Well what better way to do a field test than to take a few subjects, i mean kids, with. :)
So, my boy, two of his friends, all 12 years old and full of energy and myself, set out to a small Nature Reserve with a little rock hill that they suggested we climb.

As it goes with 12 year old boys, there was no taking it slow once we got there. They raced to get to the top first where slogans like 'slow-couch' was yelled at me from the top!

I was taking it easy, looking for interesting places to shoot.

As i said this was to be a test to see how the M9 handle panoramas. So using the technique in Monday's blog-post i made my first image.
I didn't want to start to big and did five images, F5.6, this is what it looks like; straight from the camera, just stitched together, no post production, around 100 MB j-pegs.

After making a few more i head for the top,- only to see this,-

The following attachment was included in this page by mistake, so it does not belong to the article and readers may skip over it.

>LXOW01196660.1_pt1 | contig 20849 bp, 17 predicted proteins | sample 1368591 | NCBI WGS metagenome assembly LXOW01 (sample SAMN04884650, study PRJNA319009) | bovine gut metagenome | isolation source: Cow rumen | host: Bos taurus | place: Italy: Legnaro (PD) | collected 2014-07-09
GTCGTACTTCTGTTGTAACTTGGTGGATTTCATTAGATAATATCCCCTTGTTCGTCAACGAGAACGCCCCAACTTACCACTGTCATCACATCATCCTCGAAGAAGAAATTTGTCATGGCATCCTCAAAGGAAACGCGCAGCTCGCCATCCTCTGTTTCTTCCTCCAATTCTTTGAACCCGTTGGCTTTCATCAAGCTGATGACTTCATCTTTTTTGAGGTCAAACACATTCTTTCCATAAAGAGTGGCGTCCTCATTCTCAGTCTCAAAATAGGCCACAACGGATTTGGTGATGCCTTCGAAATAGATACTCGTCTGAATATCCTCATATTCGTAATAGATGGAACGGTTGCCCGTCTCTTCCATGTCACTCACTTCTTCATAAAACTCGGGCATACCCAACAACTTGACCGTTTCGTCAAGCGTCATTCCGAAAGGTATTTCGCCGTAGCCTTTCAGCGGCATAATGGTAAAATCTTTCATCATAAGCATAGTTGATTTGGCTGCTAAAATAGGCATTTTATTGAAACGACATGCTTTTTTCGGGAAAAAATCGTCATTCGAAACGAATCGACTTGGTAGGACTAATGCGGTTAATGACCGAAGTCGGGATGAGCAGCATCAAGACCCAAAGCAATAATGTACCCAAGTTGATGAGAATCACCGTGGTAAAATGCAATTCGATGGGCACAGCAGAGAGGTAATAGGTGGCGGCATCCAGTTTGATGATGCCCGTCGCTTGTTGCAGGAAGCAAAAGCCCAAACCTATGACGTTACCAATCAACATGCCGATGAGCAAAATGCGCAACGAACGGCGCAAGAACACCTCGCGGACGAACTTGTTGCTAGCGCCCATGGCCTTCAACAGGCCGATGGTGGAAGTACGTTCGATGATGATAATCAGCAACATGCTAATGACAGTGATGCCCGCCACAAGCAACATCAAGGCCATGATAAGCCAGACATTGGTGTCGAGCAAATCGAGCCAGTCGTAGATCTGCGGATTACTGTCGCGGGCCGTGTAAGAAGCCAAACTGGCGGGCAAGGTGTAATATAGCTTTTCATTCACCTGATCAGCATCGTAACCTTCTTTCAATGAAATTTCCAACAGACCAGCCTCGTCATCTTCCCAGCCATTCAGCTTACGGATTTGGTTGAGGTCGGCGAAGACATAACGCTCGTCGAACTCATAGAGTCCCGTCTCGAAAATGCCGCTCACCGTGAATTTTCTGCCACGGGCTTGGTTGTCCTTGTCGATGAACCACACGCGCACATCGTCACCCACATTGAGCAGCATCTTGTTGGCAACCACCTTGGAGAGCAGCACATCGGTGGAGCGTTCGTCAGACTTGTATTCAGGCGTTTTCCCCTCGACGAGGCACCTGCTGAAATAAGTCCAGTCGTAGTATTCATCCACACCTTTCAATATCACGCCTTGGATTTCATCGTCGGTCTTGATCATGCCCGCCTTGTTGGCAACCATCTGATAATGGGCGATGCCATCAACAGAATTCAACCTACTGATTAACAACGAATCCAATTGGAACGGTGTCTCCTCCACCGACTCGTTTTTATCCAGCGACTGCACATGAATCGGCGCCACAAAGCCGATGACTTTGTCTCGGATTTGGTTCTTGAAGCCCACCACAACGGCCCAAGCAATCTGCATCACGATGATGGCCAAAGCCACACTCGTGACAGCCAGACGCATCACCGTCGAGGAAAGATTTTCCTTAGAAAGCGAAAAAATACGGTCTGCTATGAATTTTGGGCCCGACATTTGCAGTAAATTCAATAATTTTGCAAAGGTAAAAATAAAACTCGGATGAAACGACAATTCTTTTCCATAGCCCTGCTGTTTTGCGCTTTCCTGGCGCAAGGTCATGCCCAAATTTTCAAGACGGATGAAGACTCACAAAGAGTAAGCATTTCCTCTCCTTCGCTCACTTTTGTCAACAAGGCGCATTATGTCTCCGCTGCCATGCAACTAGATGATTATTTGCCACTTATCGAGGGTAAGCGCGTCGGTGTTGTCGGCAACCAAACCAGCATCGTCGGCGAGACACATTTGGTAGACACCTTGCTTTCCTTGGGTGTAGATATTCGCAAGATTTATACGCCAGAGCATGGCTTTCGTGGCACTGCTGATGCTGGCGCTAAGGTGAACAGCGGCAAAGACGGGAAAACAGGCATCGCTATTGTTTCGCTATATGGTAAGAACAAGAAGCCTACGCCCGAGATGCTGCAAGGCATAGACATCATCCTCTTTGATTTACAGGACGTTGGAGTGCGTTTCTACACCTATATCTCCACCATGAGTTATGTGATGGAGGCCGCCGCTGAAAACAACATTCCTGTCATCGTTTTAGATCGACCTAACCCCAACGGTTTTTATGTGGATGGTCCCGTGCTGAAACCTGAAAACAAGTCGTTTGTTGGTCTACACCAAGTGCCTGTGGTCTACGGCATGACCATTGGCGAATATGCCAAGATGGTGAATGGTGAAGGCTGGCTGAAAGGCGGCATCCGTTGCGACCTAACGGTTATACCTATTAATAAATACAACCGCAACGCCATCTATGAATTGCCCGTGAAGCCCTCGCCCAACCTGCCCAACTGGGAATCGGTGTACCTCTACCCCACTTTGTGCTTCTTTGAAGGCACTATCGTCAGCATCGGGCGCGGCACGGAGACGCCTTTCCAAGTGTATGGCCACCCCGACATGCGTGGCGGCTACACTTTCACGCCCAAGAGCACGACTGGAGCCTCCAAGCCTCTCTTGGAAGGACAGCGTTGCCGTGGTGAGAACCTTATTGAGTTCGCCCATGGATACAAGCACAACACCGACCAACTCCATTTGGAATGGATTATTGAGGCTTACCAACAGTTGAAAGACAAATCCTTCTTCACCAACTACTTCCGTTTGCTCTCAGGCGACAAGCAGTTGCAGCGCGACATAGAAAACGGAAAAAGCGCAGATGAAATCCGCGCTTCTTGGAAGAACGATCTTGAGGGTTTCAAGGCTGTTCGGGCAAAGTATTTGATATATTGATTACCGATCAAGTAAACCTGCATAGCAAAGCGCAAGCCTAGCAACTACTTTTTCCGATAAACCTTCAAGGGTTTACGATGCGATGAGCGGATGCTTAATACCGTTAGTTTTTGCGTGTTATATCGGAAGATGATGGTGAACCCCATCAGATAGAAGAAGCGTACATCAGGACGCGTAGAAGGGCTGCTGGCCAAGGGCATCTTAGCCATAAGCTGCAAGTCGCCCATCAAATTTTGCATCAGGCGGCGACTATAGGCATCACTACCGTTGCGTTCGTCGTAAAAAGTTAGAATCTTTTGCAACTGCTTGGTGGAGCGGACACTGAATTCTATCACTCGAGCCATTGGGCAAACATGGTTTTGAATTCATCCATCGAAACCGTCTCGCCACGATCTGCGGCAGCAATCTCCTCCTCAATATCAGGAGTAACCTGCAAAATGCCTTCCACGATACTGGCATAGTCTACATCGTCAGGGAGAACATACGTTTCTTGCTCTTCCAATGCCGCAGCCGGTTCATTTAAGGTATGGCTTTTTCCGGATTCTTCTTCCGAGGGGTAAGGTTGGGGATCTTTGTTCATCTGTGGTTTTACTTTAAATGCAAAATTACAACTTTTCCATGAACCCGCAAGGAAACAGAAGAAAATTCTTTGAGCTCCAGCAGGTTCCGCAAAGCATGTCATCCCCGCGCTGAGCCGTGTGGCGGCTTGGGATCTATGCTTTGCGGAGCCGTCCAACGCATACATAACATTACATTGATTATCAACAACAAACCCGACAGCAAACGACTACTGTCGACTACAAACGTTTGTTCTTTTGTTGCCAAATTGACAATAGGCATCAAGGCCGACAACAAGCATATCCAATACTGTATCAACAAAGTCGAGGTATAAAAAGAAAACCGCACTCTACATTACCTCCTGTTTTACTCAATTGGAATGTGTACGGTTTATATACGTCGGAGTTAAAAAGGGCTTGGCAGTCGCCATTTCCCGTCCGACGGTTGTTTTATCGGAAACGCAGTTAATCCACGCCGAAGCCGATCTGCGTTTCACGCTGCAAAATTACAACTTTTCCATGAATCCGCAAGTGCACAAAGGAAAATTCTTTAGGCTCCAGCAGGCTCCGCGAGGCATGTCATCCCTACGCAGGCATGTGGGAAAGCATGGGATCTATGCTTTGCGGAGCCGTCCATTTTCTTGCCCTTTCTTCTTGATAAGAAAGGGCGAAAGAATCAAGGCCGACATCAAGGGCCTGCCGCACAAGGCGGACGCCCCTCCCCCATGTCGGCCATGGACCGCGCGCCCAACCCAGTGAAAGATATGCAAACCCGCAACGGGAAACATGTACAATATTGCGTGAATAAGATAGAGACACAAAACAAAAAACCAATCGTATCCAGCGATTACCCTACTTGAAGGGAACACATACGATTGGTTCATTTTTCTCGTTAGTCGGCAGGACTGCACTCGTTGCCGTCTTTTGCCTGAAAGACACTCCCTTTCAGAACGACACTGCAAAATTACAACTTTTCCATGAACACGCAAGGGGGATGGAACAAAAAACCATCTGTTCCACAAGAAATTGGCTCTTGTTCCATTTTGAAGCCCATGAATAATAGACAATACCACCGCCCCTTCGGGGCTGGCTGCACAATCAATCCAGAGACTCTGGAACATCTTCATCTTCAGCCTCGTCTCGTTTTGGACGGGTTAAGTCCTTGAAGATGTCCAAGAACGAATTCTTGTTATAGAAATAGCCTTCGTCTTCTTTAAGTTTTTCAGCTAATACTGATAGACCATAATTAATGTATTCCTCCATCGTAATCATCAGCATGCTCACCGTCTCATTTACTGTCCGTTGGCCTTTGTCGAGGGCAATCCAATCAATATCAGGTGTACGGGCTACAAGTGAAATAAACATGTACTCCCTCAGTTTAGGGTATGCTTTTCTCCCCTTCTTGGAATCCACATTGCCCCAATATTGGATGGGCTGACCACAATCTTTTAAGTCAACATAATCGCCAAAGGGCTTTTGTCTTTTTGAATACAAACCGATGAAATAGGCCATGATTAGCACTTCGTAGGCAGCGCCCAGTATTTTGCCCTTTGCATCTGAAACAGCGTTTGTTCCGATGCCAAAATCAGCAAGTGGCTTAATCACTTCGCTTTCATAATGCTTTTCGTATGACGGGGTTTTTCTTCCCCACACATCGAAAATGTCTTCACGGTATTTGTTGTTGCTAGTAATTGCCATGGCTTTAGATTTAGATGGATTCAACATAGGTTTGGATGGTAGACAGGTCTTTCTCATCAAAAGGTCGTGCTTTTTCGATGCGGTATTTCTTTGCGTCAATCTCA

Priceless! F2.5 ISO 80, 3000/s
We spend a few hours looking at bonzi's growing in the Reserve, exploring some cracks and climbing some rocks. While we did all of this i made a few images and was just once again blown-over by the quality of the M9!

Just look at the sharpness on this image! After it was converted to J-peg it was 54 MB!
Below is the image at 100% enlarged. Keep in mind that i decreased the file-size to 0.5 MB for the site.

Here is an image made from 8 shots from the top of the hill of a nearby shopping mall. Again directly from camera no PS done, 200 MB. M9 - 50 mm Summarit - F5.6 - 2000/s

We had a fantastic time and i spend some quality time with three marvelous young men. And with the final word also the final image of the day;
I have to say once again the Leica M9 is brilliant! I don't want to influence you in any way,- just go and hold it, play with it and GET it! :)